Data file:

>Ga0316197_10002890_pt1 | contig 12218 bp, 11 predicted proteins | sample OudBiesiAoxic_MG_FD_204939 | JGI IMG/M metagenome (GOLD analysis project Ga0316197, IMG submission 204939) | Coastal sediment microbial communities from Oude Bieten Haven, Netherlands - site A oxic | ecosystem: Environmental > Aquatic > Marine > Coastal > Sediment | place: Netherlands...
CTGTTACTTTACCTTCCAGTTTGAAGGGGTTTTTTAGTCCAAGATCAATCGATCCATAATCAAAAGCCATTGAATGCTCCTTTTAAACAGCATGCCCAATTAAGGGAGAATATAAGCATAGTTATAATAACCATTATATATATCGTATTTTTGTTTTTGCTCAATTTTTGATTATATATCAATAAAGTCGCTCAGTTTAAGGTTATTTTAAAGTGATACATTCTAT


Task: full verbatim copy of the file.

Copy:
>Ga0316197_10002890_pt1 | contig 12218 bp, 11 predicted proteins | sample OudBiesiAoxic_MG_FD_204939 | JGI IMG/M metagenome (GOLD analysis project Ga0316197, IMG submission 204939) | Coastal sediment microbial communities from Oude Bieten Haven, Netherlands - site A oxic | ecosystem: Environmental > Aquatic > Marine > Coastal > Sediment | place: Netherlands...
CTGTTACTTTACCTTCCAGTTTGAAGGGGTTTTTTAGTCCAAGATCAATCGATCCATAATCAAAAGCCATTGAATGCTCCTTTTAAACAGCATGCCCAATTAAGGGAGAATATAAGCATAGTTATAATAACCATTATATATATCGTATTTTTGTTTTTGCTCAATTTTTGATTATATATCAATAAAGTCGCTCAGTTTAAGGTTATTTTAAAGTGATACATTCTAT